The success of coastal fishpond operations depends not only on the general site suitability for fish production but also on other related factors such as input and labour availability, accessibility, marketing considerations and others. Site selection not only involves the determination of desirable physical, chemical and biological factors. It is also important in providing valuable information in the preparation of the overall design and layout of the facility, engineering modifications to be made and the choice of management practices appropriate for the given site.

It is important to remember that there is no site that possesses all the desirable characteristics for fishpond operation. Moreover, no two sites are exactly identical with one another. Hence, the degree of suitability of various sites evaluated vary from one area to another.

2.2.1 Method of evaluation

The evaluation of the suitability of fish farm sites involves a detailed survey of both technical and non-technical aspects, and the processing of information gathered in order to make the final selection.

  1. The survey. If possible, the survey should be comprehesive to cover aquacultural, ecological, engineering, socio-economic, management and financial aspects. As a standard practice at least two surveys should be conducted during the year—one each during the dry and rainy seasons. It is important to evaluate the prevailing conditions for different seasons because there are factors that change at different times of the year. A wrong judgement could be made in the selection if only one survey is conducted.

    Conducting the survey can be a costly, laborious and time-consuming exercise if the proper steps, procedures and preparation are taken for granted. Adisukresno (1982) recommends the following to save money, time and effort:

    1. Sufficient and complete questionnaires or forms should be prepared before leaving for the survey;

    2. Questionnaries must be properly and completely accomplished during the survey;

    3. An itinerary or travel schedule should be prepared;

    4. Only trained or capable personnel should conduct the survey;

    5. Needed field equipment should always be put together and brought along;

    6. A list of people to be the met and purpose of meeting should be prepared ahead of time.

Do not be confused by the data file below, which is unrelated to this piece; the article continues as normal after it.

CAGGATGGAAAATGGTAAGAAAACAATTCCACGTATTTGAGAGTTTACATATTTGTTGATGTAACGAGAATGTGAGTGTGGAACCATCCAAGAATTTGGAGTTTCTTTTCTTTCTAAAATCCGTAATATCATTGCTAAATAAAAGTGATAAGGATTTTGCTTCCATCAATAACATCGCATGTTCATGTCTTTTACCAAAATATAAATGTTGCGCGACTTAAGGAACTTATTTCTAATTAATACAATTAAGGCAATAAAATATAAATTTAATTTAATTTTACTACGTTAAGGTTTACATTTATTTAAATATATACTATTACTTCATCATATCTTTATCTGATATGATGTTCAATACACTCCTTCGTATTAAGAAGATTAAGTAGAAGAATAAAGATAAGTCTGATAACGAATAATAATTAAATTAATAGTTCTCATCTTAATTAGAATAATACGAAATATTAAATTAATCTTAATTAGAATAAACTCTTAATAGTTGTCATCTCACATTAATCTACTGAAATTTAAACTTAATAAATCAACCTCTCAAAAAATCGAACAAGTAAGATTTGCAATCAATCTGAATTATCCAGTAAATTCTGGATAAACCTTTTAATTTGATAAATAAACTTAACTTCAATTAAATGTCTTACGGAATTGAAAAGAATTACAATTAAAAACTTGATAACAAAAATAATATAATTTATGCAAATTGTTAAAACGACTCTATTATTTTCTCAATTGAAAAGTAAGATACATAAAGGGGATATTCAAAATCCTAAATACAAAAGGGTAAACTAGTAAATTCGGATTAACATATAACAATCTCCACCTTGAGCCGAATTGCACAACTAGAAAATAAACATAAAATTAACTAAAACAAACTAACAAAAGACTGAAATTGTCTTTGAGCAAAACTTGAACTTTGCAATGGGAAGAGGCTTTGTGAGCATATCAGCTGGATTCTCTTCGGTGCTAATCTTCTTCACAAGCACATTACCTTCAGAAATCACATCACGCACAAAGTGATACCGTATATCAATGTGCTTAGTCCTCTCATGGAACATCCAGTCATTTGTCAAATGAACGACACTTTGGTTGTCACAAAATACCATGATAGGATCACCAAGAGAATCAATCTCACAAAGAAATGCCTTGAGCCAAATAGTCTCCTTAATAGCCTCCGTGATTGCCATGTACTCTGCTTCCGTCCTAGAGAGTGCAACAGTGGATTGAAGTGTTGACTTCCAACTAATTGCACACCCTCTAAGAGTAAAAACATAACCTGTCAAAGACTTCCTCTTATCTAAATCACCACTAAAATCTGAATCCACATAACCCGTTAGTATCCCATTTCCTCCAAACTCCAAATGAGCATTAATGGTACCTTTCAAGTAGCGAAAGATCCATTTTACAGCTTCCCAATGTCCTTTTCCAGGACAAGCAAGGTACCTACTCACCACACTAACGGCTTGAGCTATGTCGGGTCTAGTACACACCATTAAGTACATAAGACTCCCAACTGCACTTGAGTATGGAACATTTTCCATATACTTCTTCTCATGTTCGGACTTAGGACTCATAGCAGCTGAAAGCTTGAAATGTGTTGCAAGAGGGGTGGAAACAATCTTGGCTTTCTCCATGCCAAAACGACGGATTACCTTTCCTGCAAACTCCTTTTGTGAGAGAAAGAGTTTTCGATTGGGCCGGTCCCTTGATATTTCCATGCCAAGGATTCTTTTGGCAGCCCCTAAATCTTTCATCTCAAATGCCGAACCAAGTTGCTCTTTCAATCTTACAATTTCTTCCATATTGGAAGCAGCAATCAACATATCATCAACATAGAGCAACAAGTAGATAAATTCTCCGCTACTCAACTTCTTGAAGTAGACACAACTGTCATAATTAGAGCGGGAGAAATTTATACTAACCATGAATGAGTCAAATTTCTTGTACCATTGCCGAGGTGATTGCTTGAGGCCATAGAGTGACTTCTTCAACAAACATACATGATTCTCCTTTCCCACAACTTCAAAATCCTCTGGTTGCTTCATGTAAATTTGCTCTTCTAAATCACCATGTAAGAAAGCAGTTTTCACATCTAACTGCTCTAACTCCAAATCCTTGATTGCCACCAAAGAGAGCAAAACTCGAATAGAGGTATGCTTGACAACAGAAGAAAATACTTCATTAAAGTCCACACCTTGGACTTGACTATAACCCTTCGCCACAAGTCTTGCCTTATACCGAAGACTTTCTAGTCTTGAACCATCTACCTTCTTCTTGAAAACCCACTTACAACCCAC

2. Processing of information. Data and information collected during the survey are combination of quantitative and qualitative; thus, it is very difficult to arrive at a general decision. The most commonly used method of deciding the suitability of sites from among a number of prospective sites surveyed is the point and ranking system.

  3. Applying the point and ranking system. Under this system, all data and information are transferred into numbers or assigned numerical points or scores. The scoring could be from 1 to 10 or from 1 to 100. A site with the most desirable characteristic for a certain criterion is assigned the highest score, the lower the value, the less ideal or desirable site becomes and vice-versa. For example, in evaluating the accessibility, if a road leads right into the central area, a score of 10 can be given to this site; if reached within walking distance, 9; and if reached along across a river or creek, 8 or less. With regard to the type of vegetation, presence of Nypa sp. can be ranked lowest; mangrove with Avicennia sp. can be ranked highest, and so on.

There are two ways of assigning points for the different items in the criteria: (i) one may consider every criterion to have equal degree of importance; and (ii) the other way recognizes the varying degree of importance of each criterion by assigning weights or multiplying factors. The latter (ii) is considered better than the former. Essentially it is just an added step from the first (i) in order to get the weighted score. Jamandre and Rabanal (1975) suggest the following relative weight multiplier for various criteria under conditions in Peninsular Malaysia.

 CriterionRelative weight (multiplier)
(b)Socio-economic impact3
(c)Water supply system2
(d)Available area2
(e)Water quality3
(f)Soil quality3
(g)Kind of vegetation0.5
(h)Density of vegetation0.5
(j)Possibility of mechanization1
(k)Protection from winds, waves, currents, etc.1

The points earned under each criterion using either the unweighted or weighted method are added together. Final selection from among the sites is done by setting a cut-off score. Sites that obtained total points above the cut-off score are qualified for selection. However, the sites that qualify must be ranked according to the total scores earned. Sites with the highest scores are the most desirable. Rabanal and Jamandre (1975) suggest an evaluation range for scores earned under Malaysian conditions as follows:

Range of scores (%)Evaluation
80 to 100Excellent site for development
60 to 79Very good
40 to 59Good
Below 40Not worth considering

2.2.2 Illustration of the point system

To illustrate the system described, two examples (2.1 and 2.2) are hereto presented. Example 2.1 is modified after Adisukresno (1975) and Example 2.2 deals with surveyed sites in West Malaysia taken from Jamandre and Rabanal (1975).